(exahst pipe left lying in the floor disconnected and a stern line broke allowing the boat to hang on the dock when the tide went out and submerged the exhaust opening allowing water to flow back thru the exhaust and sink her)the original engines could not be salvaged still have the paragon trans in the garagethese pictures are of her stripped down to fighting weight

More will follow




















Edit comment: Because this particular thread has become so notorious in a good way, demonstrating what hard work and determination can do, I'm adding the glory photo below showing MISS LILY proudly at the docks after a LOT of work from Dave and Lily. The threads that follow chronicle all of this work, and it is a magnificient example of classic Chris Craft Commander restoration.
Regards, Paul,
forum moderator.









Where are the exhaust outlets on this boat?

Eric
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Dave Mehl
Dave Mehl

March 1st, 2007, 6:31 pm #6

It's one of the cool design features of the model, you can't see them, but you can see water gushing out and you sure can hear the motors on these old battlewagons.

At the very aft section of the port and starboard end of the foil (that horizontal fin thing above the water line) there is a cast in fiberglass exhaust port about the size of a shoe box!

Dave
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Paul
Paul

March 1st, 2007, 6:31 pm #7

I have numerous photos taken right at the exhaust ports, but they're so well integrated they just blend into the background paint. You won't ever see tailpipes, per se, on an original equipment 38 Commander. Just one of the many cool styling features right out of the 1960's, used on this model.

Paul
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Tom Slayton
Tom Slayton

March 1st, 2007, 6:47 pm #8

This was about three years ago when we first got started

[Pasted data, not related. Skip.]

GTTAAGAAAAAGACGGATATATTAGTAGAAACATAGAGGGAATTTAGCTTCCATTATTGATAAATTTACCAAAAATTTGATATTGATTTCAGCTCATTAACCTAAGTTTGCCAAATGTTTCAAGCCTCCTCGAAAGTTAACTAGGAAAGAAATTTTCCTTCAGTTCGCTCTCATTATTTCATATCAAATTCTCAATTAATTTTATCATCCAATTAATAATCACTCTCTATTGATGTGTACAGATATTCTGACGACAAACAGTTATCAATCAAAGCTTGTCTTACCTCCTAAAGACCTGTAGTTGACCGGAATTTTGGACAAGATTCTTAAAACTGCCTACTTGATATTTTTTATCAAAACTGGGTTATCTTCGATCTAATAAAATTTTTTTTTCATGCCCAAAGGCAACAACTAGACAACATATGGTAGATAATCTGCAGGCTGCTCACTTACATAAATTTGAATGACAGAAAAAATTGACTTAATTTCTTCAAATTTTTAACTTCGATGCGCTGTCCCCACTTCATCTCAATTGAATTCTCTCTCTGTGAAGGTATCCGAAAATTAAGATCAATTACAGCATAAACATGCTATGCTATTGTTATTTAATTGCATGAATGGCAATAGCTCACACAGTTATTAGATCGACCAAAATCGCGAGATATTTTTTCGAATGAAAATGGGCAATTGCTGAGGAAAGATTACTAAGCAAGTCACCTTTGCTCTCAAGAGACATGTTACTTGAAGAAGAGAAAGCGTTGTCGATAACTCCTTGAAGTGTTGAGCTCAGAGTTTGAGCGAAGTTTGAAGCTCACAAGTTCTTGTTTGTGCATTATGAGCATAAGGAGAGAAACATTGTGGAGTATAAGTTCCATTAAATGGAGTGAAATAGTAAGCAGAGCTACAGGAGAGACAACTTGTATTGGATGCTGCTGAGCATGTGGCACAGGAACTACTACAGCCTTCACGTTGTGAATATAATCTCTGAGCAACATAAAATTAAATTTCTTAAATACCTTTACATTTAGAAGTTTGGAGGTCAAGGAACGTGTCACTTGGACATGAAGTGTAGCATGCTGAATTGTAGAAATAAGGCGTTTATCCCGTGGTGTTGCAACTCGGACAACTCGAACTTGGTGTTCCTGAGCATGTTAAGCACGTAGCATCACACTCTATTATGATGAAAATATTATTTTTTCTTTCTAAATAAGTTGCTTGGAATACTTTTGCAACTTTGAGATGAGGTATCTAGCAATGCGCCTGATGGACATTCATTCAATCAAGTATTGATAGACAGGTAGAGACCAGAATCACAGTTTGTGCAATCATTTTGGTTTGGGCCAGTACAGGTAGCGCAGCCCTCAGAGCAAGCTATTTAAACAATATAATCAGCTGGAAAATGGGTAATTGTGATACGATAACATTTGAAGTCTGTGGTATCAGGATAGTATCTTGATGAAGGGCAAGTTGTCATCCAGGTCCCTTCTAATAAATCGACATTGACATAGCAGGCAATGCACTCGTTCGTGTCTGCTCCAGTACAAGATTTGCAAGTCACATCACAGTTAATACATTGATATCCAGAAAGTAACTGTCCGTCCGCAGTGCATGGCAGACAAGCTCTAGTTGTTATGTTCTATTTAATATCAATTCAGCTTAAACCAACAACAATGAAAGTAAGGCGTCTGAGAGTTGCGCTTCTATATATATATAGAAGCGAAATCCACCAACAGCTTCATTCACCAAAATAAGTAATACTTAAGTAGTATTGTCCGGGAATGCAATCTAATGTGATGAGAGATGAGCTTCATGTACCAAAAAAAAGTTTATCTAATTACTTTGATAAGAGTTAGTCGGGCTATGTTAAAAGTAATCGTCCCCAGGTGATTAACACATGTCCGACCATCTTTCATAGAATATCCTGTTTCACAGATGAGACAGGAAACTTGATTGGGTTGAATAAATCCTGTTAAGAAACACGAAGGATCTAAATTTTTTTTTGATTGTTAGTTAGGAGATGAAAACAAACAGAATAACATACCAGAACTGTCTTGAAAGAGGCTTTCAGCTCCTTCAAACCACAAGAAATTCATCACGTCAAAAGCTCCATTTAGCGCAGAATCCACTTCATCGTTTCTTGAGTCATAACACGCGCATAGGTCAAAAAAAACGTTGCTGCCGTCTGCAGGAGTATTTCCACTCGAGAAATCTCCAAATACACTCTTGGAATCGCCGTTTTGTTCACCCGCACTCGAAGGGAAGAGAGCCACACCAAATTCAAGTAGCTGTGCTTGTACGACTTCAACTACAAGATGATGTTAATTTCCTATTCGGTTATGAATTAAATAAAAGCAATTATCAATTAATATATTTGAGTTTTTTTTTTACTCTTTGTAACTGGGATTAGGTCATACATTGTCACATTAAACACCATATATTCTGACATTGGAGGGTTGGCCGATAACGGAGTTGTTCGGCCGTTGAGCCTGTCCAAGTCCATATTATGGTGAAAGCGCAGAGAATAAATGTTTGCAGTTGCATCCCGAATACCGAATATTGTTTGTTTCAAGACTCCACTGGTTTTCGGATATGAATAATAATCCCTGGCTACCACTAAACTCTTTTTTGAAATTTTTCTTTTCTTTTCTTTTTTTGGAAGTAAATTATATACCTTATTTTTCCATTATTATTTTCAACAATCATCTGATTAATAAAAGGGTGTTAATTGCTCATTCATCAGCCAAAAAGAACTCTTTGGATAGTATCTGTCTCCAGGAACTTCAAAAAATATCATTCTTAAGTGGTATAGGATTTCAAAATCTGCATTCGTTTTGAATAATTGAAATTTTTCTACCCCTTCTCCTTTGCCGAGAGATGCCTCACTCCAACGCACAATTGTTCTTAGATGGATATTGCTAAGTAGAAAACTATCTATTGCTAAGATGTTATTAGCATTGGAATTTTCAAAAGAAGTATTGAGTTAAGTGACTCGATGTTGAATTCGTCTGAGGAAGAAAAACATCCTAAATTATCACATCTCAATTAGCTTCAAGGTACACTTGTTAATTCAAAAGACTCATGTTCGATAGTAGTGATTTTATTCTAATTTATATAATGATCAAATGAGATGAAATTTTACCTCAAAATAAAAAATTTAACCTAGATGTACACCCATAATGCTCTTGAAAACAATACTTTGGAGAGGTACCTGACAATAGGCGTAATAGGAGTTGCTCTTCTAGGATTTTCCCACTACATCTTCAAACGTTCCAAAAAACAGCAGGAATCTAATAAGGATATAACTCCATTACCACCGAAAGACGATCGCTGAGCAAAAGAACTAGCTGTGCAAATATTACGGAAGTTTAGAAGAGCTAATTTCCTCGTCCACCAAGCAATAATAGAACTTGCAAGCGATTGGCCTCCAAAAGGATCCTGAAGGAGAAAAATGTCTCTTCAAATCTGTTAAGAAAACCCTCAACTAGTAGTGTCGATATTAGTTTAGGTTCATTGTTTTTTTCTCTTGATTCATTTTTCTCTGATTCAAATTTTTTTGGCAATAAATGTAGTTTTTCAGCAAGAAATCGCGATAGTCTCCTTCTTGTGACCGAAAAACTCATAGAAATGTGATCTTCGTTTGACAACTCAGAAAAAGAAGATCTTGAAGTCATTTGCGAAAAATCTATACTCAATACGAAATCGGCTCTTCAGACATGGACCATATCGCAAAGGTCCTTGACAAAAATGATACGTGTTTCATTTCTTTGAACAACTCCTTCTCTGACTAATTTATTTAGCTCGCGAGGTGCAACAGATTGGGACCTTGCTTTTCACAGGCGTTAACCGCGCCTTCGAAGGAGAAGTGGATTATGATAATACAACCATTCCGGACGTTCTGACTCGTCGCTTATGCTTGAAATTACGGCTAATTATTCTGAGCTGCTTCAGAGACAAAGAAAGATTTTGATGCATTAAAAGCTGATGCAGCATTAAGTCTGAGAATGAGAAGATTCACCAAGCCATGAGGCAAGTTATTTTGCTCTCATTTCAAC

the boat sat in the same slip unused for 16 years and sank at the dock
(exahst pipe left lying in the floor disconnected and a stern line broke allowing the boat to hang on the dock when the tide went out and submerged the exhaust opening allowing water to flow back thru the exhaust and sink her)the original engines could not be salvaged still have the paragon trans in the garagethese pictures are of her stripped down to fighting weight

More will follow




















Edit comment: Because this particular thread has become so notorious in a good way, demonstrating what hard work and determination can do, I'm adding the glory photo below showing MISS LILY proudly at the docks after a LOT of work from Dave and Lily. The threads that follow chronicle all of this work, and it is a magnificient example of classic Chris Craft Commander restoration.
Regards, Paul,
forum moderator.









What condition was the bottom in? I can see the photos, but they don't tell the whole story. Sixteen years in the water is quite a test! A lesser hull would have a barnacle eating trough to the inside!!

Tom
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Joined: February 28th, 2007, 2:38 pm

March 1st, 2007, 10:44 pm #9

Its Odd you mentioned it.
We were so lucky!
Unknown to us at the time when we purchased the boat;She was towed to a local boat yard in the summer of her 9th year of being unused They had the bottom cleaned. When they cleaned about a 6-9 inch crust off the bottom, sure enough they found blisters. How bad it was, I don't know, but, they did do an epoxy bottom job on her. Then they towed her back to the slip where she sat for another seven years. Some of the base of the barnacles were as large as silver dollars.
We started with 36 grit with an air file but that was slow going soon we found out that a monstourous 2 handed scraper did the job better Once we scratched her down we then went over her again with the air file and she smoothed right out clean!
We found this out when we took her back to the same yard(again unknown to us at the time) and the owner of the yard remembered the boat cause, he is the one that did the work. We really dodged a bullet on that one.

This is what we towed her to the boat yard with it is a Chris Craft 1938
36' sedan cruiser one of only 27 built.

According to documentation from Chris Craft this was the very boat they used for the 1938 New York boat show. We have Never seen a picture of her on the rack at the boat show but it sure would be nice to find one.We restored this also but thats another story.

We sold this boat to finance the restoration of Miss Lily

Last edited by FEfinaticP on October 17th, 2009, 3:23 pm, edited 1 time in total.
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Tom Slayton
Tom Slayton

March 1st, 2007, 11:20 pm #10

Beautiful 1938 cruiser ! I'll bet you got a lot of attention in that one !

Wood boats like that have soooo much character, I love them all, but I'm glad I no longer own one. Owning a glass Commander makes it a lot easier to sleep at night.

How are you coming on your project? If you are looking at replacing the tachometers I suppose you are well along now?

Tom